Monday, March 10, 2014

Midnight Plus One, Positive No, Static is a City 'Let Feedback Ring'

Photos by Justin Weber
About four blocks west from the heart downtown Raleigh’s nightlife that stretches from Salisbury Street to Blount Street is Legends Nightclub. The rainbow hues that splash against its front on West Hargett Street invite newcomers to open a door that’s locked before realizing they’ll need to walk around the back and gain admittance through an airlock-like ID check. The club’s interior eventually leads patrons to the “Spotlight Theater” in the very back. It’s here on the first Friday of most months since last November that Let Feedback Ring, a locally-sponsored punk rock showcase, takes place.

Let Feedback Ring is put on by Raleigh-based Negative Fun Records, more specifically Chris DeFusco and Corbie Hill. The regular first Friday series evolved from a successful day party — also at Legends — at last year’s Hopscotch. The series sometimes features bands appearing on the label and its new cassette tape imprint, Antiquated Technologies, but it's not limited to them. The purpose of the series is not to highlight a specific label, but to help build a community. As such, DeFusco and Hill book every kind of band: brand new bands, under-appreciated veterans, out-of-state groups branching out, and established acts (December’s lineup was headlined by Whatever Brains). The music in the series covers most of the aural tendrils that branch out of punk from the poppier, melody driven styles to those that are all about volume, speed, and energy.

March’s show took place last Friday and was a good sampling of what makes this new series so special. Back in the Spotlight Theater, a crowd of 20 to 40 people flowed in and out between 7:30 and 10 p.m. The small space breaks away from typical rock venues with coliseum-style risers around the perimeter and a pullout catwalk protruding from the small stage. There are few places one can get closer to a band in a proper venue.

Up first was Raleigh’s Static is a City playing their first show together. Made up of veterans of post-hardcore bands, the group bulldozed their way through a short set. They were loud — easily the loudest band of the night — and the small theater only compounded the volume. The band seemed to be playing through some first-show nerves and cranking up the decibels was their go to cure.

Lead singer Chris Skelly was the most obvious representation of the band settling in. He started the set looking down, looking up, and clearly counting beats. He was a bit stiff at first, but was more relaxed with each song. By the end of the short set, Static is a City felt comfortable enough to let off the volume and let their best song, “The Hive,” be heard clearly.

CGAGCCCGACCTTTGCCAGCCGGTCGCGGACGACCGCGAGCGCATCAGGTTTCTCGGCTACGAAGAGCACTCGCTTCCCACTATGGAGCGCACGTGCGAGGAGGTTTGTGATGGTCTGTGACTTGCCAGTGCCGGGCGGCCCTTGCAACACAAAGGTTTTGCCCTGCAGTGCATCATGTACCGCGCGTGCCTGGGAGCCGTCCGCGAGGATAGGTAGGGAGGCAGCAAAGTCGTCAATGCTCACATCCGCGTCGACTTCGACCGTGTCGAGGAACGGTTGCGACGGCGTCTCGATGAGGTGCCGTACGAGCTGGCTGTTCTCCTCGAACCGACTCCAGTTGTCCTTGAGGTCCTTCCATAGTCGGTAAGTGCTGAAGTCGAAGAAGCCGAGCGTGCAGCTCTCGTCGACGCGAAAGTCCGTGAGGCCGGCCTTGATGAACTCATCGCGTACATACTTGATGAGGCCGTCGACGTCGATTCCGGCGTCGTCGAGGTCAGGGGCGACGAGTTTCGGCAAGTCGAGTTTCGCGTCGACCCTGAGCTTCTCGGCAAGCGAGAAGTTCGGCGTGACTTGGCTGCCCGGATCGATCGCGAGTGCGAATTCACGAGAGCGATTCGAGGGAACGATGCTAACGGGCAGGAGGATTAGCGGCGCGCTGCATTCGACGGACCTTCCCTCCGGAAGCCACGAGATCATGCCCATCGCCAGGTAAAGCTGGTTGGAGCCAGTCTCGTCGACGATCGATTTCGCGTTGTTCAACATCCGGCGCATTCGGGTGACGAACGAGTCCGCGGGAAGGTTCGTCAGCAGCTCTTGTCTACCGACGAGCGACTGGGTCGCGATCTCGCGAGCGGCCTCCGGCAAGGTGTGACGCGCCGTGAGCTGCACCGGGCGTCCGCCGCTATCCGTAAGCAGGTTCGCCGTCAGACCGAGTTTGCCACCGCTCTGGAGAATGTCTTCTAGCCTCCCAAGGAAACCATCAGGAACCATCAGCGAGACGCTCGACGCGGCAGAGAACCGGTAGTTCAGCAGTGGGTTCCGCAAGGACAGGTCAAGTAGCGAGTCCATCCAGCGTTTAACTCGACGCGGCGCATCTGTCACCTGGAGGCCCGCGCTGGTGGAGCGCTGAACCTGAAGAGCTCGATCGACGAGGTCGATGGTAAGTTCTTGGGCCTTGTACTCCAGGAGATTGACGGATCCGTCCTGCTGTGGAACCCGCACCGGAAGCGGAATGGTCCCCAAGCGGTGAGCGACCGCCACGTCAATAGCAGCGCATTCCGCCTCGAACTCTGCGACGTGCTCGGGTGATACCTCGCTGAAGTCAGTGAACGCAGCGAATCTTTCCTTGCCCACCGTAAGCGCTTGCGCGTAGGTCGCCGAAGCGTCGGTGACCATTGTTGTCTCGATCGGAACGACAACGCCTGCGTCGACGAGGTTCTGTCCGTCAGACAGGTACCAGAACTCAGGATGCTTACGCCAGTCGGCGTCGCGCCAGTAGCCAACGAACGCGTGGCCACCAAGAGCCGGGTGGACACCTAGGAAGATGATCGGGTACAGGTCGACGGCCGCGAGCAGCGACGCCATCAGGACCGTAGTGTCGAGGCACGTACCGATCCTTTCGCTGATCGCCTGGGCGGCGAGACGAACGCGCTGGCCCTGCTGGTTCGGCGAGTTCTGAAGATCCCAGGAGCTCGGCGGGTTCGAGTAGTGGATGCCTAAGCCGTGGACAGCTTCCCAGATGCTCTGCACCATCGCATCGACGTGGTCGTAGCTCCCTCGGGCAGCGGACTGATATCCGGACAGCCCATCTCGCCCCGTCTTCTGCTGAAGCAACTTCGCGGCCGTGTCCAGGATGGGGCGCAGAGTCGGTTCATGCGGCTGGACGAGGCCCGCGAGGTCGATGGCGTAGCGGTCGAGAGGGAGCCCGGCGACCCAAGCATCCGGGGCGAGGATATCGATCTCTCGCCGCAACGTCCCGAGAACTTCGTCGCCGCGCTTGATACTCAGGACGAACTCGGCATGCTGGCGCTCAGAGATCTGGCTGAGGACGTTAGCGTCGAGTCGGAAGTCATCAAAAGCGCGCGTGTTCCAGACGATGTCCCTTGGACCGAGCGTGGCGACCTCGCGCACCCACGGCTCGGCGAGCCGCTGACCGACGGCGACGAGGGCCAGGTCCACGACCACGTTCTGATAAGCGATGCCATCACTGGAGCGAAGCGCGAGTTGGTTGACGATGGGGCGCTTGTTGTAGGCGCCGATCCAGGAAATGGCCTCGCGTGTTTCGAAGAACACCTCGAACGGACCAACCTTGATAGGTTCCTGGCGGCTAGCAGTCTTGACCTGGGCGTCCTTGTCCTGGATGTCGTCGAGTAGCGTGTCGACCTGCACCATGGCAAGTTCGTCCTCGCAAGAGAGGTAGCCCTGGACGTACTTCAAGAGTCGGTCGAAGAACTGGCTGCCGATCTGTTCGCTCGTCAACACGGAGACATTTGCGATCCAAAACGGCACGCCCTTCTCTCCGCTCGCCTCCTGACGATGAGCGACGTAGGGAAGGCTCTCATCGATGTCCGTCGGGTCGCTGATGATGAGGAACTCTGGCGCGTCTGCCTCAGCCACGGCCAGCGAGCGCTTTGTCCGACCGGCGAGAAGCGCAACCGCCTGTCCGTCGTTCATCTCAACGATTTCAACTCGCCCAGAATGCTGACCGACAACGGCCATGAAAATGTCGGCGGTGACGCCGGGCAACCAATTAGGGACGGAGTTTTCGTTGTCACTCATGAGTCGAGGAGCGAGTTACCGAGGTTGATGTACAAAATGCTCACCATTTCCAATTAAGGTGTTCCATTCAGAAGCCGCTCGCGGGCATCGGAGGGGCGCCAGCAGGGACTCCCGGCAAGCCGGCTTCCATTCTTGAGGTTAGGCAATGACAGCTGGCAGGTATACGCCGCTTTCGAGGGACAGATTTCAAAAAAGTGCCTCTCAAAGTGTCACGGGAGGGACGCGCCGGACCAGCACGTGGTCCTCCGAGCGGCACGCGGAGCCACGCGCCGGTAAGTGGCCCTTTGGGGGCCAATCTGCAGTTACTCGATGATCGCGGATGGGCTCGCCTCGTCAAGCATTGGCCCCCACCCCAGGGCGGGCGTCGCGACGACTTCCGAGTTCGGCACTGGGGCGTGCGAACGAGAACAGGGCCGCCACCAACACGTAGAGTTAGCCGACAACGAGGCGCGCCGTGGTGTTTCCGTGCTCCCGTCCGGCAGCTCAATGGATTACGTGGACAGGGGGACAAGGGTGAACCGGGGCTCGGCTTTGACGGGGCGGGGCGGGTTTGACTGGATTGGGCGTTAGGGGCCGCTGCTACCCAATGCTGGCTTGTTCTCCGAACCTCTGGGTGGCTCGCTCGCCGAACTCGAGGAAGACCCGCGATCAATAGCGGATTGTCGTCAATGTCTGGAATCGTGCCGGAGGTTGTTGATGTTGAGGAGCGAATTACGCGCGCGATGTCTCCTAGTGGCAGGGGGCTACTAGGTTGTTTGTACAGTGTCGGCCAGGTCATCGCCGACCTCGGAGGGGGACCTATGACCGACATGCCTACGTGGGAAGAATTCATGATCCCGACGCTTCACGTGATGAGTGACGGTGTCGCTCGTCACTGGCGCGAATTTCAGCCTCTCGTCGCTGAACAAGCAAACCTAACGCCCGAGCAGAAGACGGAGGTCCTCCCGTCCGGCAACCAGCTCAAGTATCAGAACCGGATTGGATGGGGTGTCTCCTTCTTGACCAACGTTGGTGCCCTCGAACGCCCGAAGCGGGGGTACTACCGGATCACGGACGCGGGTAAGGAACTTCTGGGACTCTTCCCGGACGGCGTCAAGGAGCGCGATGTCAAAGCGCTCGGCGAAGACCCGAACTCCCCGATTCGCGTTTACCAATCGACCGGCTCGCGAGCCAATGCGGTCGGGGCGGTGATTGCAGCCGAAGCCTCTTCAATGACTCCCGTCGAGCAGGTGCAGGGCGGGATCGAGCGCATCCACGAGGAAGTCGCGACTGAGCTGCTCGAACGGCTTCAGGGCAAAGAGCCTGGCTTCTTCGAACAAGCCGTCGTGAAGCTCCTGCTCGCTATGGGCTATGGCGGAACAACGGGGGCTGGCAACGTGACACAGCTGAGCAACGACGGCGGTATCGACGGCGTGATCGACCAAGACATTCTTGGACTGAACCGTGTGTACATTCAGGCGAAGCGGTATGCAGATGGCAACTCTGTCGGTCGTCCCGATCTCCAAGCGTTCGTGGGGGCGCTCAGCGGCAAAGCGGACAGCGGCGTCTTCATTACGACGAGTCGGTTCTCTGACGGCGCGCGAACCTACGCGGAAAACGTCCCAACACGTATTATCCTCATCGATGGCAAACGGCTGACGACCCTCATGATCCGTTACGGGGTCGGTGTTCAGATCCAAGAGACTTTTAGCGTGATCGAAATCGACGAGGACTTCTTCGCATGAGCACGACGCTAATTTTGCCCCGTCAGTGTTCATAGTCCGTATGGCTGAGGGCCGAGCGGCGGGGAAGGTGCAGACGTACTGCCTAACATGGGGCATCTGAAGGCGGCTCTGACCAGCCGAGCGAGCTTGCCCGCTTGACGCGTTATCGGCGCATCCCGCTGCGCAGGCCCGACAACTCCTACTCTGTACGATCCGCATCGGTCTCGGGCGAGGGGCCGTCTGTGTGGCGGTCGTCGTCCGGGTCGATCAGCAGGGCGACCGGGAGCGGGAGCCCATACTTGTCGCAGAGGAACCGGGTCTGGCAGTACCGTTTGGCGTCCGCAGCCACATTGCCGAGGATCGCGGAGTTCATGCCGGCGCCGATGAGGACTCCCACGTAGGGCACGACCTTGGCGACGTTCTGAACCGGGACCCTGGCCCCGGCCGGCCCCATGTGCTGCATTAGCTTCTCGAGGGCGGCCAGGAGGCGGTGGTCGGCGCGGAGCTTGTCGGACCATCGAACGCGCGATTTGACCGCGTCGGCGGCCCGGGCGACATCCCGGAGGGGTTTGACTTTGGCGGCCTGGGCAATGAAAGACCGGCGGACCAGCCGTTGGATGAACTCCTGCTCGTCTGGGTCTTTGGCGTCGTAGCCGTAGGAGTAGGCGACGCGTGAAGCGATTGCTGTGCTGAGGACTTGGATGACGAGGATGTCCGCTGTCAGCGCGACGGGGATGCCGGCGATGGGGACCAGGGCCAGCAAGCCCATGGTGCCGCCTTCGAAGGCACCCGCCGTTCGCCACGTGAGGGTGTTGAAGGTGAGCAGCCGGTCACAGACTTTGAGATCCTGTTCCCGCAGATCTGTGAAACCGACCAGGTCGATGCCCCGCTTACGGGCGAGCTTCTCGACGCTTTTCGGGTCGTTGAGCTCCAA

Richmond’s Positive No played their first set ever in North Carolina next. Front woman Tracy Wilson took full advantage of the catwalk while she belted out her dreamy vocals over the band’s fuzzy pop. It was a big shift from the volume of Static is a City, but no less powerful.

Wilson was having a lot of fun, smiling and laughing as guitarist Kenny Close played humble solos and pogoed along when the music hit higher tempos. Close joined Wilson on the catwalk at the end of the set, cautiously testing the waters outside of the dark corner of stage he had inhabited. The Triangle’s music scene is richer for having Positive No venture down south and regular shows from them could create a local fan base.

The increasingly popular Midnight Plus One closed the night out with a thrilling performance. Casey Cook is a captivating lead singer whose performance had the effects of adrenaline. She swings from piercing evil stares to devil-may-care laughter to possessed screams that take over her whole body. I’ve experienced a live concert high before, but never in a room with just 20 people.

Midnight Plus One combine the vocals of 70s punk and pummeling guitars and drums of 80s shoegaze. It’s invigorating on its own and multiplied when Cook rips into her vocals and collapses to her knees. For the final song she asked people to join her on the catwalk. The energy was there, but there were only a few people left and nobody with the courage to make the first move. Cook seemed disappointed, but quickly brushed it off. It’s hard to imagine her letting any type of crowd affect her performance. She loves what she does.

That’s a common thread throughout Let Feedback Ring. Everybody involved loves what they do. From the outside it might be easy to perceive this series as something pretentious and secretive and from the inside one might be tempted to call this something like “The Triangle’s Best Kept Secret” due to the lesser-known bands and small crowds, but nobody’s trying to keep this a secret or craft a sense of exclusivity.

By bringing in bands from all over North Carolina and Virginia, DeFusco and Hill are trying to connect people, not exclude them. In a short time, Let Feedback Ring has started to build bridges between the Triangle and Greensboro, Charlotte, Richmond and more. That’s something special and our local music scene will be richer for it.

Let Feedback Ring will return on April 4 with The Caribbean, Wichita Falls, and Naked Naps. May’s show will be May 2 with Museum Mouth, Pink Flag, and Less Western.

Positive No set list
Venetian streets
You Shoot
Georgia Purchase Agreement
Automatic Cars
Slumber Sequence
Powers of Ten
Pocket Park
Bonded Pair

Midnight Plus One set list
On The Mend
Tumbleweeds (Die Z.)
Chain Gang
Like Camera
White Flowers
Unlearn Every
Voodoo Medicine
Prove It (Open Sky)

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